You can see that the one to the left here looks kind of  like a spiral, right?  Thus the name: spiral AFO.  If you look online, the cost can quickly be found for : $ 621.56.  This is the price you get without having it billed to any insurance or other coverage.  Again, the upside is that you might get it cheaper than an orthotist can give to you, but you might not be able to return it to an online vendor and the sizing of it is your responsibility.

The hcpc code for this spiral shape AFO shown above is L1951.  That price equates to approximately $645, without padding.  It may also have a code of L2820, which signifies below knee padding.  (We suggest getting the padding for Carbon type of AFOs when possible).  That cost is approximately : $62.00.  Therefore, you are basically looking a a price of $707.00, without any add ons.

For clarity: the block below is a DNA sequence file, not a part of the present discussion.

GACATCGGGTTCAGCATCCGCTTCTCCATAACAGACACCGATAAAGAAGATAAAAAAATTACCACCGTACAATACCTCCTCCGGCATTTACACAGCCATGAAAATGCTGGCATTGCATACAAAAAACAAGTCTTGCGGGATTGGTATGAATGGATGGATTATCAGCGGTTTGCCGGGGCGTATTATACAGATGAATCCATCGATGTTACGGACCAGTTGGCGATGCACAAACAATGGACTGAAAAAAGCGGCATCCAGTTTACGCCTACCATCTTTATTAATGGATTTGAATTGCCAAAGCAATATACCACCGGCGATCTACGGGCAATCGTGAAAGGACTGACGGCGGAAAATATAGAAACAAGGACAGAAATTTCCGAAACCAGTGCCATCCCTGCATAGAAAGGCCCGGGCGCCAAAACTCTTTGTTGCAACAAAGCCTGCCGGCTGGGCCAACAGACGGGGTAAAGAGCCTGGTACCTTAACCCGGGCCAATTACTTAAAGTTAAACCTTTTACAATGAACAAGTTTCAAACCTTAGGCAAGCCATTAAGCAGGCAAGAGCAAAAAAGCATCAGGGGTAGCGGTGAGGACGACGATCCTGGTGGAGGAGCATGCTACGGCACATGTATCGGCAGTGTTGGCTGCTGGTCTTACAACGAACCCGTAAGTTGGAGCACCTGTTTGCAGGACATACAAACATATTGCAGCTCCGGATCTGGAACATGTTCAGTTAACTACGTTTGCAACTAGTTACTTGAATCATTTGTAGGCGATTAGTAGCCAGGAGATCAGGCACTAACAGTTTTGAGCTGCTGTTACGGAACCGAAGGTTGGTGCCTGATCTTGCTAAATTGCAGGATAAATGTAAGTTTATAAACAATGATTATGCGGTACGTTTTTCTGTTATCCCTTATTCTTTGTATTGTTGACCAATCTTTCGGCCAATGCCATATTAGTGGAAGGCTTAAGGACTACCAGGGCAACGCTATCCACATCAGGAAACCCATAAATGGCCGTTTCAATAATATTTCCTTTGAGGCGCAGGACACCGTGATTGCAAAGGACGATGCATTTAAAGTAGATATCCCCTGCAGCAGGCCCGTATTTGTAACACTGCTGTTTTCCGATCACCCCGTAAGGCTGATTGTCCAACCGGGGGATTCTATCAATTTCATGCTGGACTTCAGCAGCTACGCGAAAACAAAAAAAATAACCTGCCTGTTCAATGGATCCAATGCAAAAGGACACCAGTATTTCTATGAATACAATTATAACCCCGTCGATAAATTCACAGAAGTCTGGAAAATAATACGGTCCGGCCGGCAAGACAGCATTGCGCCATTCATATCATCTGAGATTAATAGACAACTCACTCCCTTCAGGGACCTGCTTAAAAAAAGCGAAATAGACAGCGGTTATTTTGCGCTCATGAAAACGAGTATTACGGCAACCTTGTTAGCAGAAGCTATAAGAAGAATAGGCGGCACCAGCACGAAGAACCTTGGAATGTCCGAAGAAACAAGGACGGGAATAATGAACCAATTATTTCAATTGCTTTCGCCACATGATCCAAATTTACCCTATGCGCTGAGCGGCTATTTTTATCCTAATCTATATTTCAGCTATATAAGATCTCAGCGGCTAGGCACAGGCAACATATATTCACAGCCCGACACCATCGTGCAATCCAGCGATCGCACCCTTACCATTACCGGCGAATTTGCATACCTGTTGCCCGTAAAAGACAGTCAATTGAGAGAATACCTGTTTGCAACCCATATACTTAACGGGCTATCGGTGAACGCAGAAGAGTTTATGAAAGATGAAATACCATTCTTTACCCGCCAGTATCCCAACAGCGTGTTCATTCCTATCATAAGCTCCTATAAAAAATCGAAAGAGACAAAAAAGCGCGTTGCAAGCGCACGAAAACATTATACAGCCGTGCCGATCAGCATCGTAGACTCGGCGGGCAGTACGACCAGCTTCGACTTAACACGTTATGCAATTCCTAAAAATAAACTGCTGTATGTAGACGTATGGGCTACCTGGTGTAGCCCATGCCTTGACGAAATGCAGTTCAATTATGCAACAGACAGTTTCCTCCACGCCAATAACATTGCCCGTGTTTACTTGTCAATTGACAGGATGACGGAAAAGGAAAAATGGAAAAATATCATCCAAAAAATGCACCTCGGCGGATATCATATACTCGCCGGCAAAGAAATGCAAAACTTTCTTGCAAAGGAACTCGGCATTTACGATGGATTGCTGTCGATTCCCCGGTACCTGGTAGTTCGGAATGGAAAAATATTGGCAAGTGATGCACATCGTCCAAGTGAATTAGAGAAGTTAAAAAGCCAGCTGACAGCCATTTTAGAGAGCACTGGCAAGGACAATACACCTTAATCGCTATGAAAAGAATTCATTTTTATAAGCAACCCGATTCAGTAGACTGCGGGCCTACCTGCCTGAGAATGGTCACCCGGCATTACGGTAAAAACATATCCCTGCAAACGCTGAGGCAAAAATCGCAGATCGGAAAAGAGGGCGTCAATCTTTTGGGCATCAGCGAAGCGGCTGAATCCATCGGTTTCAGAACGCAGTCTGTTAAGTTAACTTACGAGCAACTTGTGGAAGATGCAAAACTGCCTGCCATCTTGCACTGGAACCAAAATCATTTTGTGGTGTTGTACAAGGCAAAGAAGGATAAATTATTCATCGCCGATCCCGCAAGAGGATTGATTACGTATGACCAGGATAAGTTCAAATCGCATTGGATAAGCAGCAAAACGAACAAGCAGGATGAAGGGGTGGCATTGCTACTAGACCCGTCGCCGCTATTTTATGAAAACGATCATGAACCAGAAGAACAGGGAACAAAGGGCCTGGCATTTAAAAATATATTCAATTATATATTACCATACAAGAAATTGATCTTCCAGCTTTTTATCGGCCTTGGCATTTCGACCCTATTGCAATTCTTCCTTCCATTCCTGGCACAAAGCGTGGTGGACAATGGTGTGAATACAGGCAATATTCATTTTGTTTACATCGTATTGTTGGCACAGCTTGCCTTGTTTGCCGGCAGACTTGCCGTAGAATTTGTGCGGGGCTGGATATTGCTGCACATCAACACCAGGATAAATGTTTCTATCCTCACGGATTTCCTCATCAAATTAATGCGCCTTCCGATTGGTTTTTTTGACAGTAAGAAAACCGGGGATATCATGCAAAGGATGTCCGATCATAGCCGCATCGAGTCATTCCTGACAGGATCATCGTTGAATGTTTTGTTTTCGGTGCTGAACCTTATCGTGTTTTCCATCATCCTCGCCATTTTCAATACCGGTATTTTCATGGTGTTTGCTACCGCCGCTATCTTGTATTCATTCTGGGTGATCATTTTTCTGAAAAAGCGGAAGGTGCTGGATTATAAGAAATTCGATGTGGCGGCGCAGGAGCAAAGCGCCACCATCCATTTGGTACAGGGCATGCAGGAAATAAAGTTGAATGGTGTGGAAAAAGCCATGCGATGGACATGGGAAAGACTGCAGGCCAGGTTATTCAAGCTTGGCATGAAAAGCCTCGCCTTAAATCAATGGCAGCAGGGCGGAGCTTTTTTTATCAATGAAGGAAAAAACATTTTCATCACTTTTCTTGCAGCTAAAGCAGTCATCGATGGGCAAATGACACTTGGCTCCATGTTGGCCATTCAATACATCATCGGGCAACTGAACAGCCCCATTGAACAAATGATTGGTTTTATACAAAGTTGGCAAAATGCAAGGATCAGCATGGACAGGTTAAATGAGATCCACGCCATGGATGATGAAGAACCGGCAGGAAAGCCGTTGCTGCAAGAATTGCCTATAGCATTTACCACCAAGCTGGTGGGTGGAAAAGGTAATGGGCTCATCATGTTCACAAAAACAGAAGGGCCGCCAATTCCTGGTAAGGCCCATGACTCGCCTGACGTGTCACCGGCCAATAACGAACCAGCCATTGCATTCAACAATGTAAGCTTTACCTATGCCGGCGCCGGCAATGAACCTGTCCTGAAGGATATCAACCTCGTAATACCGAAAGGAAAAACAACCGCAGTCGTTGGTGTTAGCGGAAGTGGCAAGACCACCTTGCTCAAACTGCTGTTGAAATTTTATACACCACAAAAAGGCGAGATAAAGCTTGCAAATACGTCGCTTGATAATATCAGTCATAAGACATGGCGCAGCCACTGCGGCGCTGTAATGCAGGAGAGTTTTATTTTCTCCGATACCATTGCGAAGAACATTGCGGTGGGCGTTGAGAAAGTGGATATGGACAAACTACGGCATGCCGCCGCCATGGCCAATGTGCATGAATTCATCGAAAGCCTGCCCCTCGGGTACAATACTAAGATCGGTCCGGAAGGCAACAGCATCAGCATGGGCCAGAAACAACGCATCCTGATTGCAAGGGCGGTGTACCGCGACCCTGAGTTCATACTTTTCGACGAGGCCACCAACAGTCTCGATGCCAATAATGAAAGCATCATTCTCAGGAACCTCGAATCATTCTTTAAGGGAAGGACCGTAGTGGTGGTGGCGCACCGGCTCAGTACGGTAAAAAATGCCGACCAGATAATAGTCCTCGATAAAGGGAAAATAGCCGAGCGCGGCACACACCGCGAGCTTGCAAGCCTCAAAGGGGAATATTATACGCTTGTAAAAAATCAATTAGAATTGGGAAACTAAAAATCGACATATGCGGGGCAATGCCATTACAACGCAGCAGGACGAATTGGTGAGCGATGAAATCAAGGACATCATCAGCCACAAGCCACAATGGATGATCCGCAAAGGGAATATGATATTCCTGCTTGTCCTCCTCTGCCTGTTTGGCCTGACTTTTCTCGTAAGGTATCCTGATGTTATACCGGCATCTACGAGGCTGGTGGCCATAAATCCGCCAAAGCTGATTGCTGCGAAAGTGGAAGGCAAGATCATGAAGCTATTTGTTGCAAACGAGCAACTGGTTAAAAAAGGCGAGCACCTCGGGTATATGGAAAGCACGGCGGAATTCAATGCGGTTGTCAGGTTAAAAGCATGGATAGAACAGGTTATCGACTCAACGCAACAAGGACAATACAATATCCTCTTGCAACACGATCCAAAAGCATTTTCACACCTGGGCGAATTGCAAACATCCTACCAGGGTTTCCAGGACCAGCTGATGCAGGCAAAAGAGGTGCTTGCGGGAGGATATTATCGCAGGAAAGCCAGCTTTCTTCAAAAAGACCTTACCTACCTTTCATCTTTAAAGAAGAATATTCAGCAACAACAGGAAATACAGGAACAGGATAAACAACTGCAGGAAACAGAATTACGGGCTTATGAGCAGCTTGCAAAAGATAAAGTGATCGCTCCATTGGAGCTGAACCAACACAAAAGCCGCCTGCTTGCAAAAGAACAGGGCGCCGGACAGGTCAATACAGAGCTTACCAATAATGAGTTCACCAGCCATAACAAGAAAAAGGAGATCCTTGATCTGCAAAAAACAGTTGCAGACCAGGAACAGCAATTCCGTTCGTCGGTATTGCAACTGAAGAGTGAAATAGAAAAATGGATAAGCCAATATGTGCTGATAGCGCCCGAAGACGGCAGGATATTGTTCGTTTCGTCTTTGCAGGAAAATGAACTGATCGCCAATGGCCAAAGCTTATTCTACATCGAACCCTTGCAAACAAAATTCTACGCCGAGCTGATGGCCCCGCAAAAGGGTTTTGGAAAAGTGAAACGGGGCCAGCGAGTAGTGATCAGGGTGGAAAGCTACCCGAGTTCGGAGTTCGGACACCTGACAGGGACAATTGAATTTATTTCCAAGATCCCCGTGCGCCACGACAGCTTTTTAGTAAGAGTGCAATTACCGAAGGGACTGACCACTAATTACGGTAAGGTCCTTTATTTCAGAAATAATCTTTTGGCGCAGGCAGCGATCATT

This style of brace (carbon graphite) is very light weight and this is a major upside of this kind of walking aid.  It is also thinner so it can fit into more shoes.  This is good for those fashionistas out there that won’t settle for anything but dress shoes. : )  An orthotist will charge your insurance approximately $707.00, as stated earlier. Again, the L code reimbursement for each (otherwise known as the hcpc code) is dependent on the contract that any given provider has with your insurance and it subject to fluctuate from time to time.

The picture seen to the right is also an AFO.  It is also made of carbon graphite.  This AFO can be very effective for not only treating foot drop, but also for indirectly treating a knee that buckles.  One internet cost we just came up with sells this at $242, while another site sells it at $345.  If you average that cost you get : $293.50 before shipping and taxes.